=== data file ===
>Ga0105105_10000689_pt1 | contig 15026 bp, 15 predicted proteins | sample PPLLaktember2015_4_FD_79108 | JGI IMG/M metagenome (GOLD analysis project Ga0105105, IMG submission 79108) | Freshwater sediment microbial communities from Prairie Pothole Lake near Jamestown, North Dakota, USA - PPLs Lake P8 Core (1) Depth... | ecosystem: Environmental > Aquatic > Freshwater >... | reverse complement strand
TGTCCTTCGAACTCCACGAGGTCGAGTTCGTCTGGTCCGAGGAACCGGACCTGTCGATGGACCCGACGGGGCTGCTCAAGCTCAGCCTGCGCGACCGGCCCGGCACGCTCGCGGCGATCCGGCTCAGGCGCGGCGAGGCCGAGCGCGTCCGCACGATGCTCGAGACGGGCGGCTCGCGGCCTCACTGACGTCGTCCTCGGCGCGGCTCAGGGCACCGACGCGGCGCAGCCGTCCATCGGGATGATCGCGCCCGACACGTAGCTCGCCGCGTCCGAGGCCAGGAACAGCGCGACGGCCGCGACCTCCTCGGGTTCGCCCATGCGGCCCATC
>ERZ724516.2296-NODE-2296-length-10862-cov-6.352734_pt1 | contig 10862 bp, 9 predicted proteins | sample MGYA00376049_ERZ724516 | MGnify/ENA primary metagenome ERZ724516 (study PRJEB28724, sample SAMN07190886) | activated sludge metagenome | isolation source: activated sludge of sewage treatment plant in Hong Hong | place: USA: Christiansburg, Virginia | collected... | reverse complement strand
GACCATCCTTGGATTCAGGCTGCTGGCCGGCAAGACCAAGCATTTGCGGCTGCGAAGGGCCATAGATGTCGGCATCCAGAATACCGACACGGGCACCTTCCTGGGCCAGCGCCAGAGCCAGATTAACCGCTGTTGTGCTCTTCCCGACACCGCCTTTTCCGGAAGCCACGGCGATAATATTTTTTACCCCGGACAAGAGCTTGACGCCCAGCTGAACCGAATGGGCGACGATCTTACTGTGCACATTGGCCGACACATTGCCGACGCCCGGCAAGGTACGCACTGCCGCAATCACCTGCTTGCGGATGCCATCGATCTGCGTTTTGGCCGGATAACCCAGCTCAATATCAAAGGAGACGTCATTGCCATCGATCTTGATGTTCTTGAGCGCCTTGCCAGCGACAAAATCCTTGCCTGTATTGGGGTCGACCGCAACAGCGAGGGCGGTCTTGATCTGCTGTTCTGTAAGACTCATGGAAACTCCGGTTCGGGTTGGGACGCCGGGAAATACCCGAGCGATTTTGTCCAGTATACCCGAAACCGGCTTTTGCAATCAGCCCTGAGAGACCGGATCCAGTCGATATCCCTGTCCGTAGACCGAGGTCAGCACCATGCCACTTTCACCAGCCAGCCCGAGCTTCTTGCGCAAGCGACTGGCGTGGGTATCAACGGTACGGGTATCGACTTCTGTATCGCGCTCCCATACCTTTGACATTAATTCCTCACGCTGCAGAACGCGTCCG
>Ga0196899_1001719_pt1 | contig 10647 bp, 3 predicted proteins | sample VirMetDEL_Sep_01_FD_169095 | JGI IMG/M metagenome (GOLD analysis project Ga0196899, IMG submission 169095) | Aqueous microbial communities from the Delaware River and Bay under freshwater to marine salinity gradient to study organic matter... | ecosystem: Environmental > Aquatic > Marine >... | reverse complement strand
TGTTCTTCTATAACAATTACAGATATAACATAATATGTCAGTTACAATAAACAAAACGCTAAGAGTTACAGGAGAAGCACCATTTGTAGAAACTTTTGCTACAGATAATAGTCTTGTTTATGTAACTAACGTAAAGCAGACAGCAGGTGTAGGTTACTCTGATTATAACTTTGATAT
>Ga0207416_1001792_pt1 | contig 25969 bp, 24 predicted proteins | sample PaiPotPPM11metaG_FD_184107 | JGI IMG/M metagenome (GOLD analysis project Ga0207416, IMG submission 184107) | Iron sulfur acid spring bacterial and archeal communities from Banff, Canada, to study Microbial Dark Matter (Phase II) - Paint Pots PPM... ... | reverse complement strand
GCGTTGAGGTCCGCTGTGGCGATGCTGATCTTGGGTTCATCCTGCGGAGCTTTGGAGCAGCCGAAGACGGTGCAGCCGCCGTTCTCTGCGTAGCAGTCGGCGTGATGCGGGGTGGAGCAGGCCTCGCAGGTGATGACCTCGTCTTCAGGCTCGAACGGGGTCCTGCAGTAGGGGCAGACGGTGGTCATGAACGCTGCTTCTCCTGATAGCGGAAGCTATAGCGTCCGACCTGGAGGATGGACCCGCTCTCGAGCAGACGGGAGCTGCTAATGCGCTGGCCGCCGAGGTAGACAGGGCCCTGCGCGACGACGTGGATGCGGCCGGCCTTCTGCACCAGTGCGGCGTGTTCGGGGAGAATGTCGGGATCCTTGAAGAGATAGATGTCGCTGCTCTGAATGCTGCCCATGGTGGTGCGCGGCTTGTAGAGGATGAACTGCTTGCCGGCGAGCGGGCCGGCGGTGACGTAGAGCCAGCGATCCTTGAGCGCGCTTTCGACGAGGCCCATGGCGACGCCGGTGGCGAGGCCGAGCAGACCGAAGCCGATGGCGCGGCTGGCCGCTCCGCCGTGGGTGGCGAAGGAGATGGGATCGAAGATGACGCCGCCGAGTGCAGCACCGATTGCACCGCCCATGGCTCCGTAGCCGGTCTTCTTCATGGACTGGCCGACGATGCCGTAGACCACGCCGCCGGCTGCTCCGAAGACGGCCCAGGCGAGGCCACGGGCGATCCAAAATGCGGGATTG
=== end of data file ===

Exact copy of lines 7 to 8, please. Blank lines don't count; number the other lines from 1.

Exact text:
>Ga0207416_1001792_pt1 | contig 25969 bp, 24 predicted proteins | sample PaiPotPPM11metaG_FD_184107 | JGI IMG/M metagenome (GOLD analysis project Ga0207416, IMG submission 184107) | Iron sulfur acid spring bacterial and archeal communities from Banff, Canada, to study Microbial Dark Matter (Phase II) - Paint Pots PPM... ... | reverse complement strand
GCGTTGAGGTCCGCTGTGGCGATGCTGATCTTGGGTTCATCCTGCGGAGCTTTGGAGCAGCCGAAGACGGTGCAGCCGCCGTTCTCTGCGTAGCAGTCGGCGTGATGCGGGGTGGAGCAGGCCTCGCAGGTGATGACCTCGTCTTCAGGCTCGAACGGGGTCCTGCAGTAGGGGCAGACGGTGGTCATGAACGCTGCTTCTCCTGATAGCGGAAGCTATAGCGTCCGACCTGGAGGATGGACCCGCTCTCGAGCAGACGGGAGCTGCTAATGCGCTGGCCGCCGAGGTAGACAGGGCCCTGCGCGACGACGTGGATGCGGCCGGCCTTCTGCACCAGTGCGGCGTGTTCGGGGAGAATGTCGGGATCCTTGAAGAGATAGATGTCGCTGCTCTGAATGCTGCCCATGGTGGTGCGCGGCTTGTAGAGGATGAACTGCTTGCCGGCGAGCGGGCCGGCGGTGACGTAGAGCCAGCGATCCTTGAGCGCGCTTTCGACGAGGCCCATGGCGACGCCGGTGGCGAGGCCGAGCAGACCGAAGCCGATGGCGCGGCTGGCCGCTCCGCCGTGGGTGGCGAAGGAGATGGGATCGAAGATGACGCCGCCGAGTGCAGCACCGATTGCACCGCCCATGGCTCCGTAGCCGGTCTTCTTCATGGACTGGCCGACGATGCCGTAGACCACGCCGCCGGCTGCTCCGAAGACGGCCCAGGCGAGGCCACGGGCGATCCAAAATGCGGGATTG